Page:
or plain song

[pleyn-sawng, -song]


the unisonous vocal music used in the Christian church from the earliest times.
modal liturgical music; Gregorian chant.
a cantus firmus or theme chosen for contrapuntal development.
any simple and unadorned melody or air.

Origin of plainsong

1505–15; translation of Medieval Latin cantus plānus
Also called plainchant (for defs 1, 2). Unabridged Based on the Random House Unabridged Dictionary, © Random House, Inc. 2019

Examples from the Web for plainsong

Historical Examples of plainsong

  • Florid music, or all church music that is not Plainsong, or its Lutheran equivalent the chorale-melody.


    Charles Francis Abdy Williams

  • Descant in music is the melodious accompaniment to a simple theme, the plainsong or ground.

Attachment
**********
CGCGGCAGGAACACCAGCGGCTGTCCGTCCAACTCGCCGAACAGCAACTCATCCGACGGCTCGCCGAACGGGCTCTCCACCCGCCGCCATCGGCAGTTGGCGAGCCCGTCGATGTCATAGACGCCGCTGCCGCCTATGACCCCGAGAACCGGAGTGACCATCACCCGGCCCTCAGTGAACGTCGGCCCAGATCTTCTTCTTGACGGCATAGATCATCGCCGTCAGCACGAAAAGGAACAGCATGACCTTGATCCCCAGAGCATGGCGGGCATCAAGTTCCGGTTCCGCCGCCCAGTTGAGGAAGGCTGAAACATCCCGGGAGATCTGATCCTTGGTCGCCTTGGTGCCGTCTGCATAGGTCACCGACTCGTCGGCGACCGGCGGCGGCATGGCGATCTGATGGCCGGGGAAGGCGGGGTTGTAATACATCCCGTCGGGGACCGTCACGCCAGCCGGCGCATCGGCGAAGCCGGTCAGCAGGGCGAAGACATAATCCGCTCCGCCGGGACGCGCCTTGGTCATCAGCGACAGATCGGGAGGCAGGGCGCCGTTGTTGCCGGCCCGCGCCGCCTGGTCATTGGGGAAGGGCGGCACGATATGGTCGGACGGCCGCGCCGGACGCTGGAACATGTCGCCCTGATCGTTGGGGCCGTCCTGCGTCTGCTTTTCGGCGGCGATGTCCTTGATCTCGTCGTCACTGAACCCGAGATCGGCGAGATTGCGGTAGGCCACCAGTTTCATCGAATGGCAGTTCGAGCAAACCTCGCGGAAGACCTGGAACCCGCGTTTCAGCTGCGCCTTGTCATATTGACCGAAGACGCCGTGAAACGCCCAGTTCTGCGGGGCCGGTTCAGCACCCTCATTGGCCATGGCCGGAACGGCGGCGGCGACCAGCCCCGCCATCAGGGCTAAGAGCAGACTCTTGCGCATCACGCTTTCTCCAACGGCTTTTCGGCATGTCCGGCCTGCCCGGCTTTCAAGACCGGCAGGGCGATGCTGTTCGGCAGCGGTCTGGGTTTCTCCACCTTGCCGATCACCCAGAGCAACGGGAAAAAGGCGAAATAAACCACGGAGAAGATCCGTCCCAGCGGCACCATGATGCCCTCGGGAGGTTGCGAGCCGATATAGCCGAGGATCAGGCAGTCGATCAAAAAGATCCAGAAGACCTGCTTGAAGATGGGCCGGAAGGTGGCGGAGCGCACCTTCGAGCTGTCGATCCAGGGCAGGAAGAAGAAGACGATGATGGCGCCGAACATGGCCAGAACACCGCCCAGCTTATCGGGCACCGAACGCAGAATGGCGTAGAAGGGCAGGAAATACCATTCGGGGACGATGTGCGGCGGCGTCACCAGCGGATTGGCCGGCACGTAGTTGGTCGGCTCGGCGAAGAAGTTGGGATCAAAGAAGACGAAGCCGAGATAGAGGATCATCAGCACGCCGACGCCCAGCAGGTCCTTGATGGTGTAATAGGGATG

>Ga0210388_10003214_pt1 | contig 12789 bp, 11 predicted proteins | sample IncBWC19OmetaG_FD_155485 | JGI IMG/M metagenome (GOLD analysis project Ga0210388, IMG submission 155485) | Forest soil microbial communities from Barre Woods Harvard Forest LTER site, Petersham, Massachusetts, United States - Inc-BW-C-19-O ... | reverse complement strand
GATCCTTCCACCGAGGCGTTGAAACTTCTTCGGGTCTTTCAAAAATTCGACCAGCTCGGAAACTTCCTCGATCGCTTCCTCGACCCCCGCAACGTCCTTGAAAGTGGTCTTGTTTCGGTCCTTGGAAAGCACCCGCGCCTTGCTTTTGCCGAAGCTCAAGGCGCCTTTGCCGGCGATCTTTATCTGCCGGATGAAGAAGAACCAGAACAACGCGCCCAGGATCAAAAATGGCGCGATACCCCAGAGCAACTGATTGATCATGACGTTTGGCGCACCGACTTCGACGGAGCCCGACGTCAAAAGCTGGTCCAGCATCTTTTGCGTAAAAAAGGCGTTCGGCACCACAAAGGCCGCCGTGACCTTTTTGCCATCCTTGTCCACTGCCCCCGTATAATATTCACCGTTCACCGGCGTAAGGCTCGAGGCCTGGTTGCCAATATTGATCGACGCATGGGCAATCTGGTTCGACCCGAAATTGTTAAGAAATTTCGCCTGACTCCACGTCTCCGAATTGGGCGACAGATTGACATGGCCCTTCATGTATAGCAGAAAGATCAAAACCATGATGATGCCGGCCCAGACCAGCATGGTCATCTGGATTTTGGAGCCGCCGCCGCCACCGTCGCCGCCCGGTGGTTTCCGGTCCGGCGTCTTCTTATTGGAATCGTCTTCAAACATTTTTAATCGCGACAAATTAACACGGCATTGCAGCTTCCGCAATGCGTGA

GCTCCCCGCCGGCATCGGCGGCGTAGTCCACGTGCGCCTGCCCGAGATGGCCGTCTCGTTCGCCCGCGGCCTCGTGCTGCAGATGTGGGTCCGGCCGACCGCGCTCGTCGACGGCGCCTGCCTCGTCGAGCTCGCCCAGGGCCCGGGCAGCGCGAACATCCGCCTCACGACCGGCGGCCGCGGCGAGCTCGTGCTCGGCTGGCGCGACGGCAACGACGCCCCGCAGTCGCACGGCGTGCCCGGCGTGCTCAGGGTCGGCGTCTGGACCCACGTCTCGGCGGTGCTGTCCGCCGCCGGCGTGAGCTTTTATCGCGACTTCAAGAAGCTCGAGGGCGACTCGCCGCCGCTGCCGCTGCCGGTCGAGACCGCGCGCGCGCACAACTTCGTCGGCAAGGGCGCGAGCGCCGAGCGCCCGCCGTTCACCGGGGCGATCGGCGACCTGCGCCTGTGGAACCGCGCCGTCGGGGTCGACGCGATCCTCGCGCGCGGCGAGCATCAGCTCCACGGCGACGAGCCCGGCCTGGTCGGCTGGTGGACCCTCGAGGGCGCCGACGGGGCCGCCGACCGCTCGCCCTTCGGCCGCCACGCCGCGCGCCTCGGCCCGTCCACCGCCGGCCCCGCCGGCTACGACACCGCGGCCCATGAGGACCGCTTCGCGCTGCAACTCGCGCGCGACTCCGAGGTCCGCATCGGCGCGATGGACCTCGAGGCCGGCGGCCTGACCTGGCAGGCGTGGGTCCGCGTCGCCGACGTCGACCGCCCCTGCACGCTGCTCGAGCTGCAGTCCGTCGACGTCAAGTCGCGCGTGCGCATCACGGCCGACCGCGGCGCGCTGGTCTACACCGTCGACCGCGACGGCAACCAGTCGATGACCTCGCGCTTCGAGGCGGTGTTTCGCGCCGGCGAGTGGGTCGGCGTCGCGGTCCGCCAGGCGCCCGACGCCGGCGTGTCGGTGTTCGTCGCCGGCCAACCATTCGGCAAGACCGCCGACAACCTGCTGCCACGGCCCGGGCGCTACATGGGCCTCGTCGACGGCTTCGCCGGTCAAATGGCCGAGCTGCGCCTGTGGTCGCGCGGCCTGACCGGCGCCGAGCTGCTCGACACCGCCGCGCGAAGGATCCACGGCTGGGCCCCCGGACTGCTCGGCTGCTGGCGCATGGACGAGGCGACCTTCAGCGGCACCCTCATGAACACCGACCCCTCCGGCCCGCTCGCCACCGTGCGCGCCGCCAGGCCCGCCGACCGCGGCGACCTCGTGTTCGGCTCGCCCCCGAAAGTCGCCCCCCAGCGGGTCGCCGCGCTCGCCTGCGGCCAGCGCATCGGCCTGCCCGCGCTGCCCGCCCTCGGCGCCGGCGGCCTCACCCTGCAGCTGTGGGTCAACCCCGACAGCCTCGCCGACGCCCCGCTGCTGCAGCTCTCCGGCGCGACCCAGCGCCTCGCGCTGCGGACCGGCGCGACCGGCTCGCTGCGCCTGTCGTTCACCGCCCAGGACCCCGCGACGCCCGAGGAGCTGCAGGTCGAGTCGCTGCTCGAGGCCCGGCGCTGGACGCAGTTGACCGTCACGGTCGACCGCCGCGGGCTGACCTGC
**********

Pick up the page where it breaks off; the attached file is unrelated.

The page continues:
• There was a chapel in the house, of a High Anglican kind, where vestments and incense were used, and plainsong sung.


    Arthur Christopher Benson

  • He appears familiar with the plainsong, and has based a symphony and portions of a quartet on Gregorian modes.

    Musical Portraits

    Paul Rosenfeld

  • And Winchester, too, has all and more than all, the surprise of the plainsong; the better you know it the more you are impressed.

British Dictionary definitions for plainsong



the style of unison unaccompanied vocal music used in the medieval Church, esp in Gregorian chantAlso called: plainchant

Word Origin for plainsong

C16: translation of Medieval Latin cantus plānus
Collins English Dictionary - Complete & Unabridged 2012 Digital Edition © William Collins Sons & Co. Ltd. 1979, 1986 © HarperCollins Publishers 1998, 2000, 2003, 2005, 2006, 2007, 2009, 2012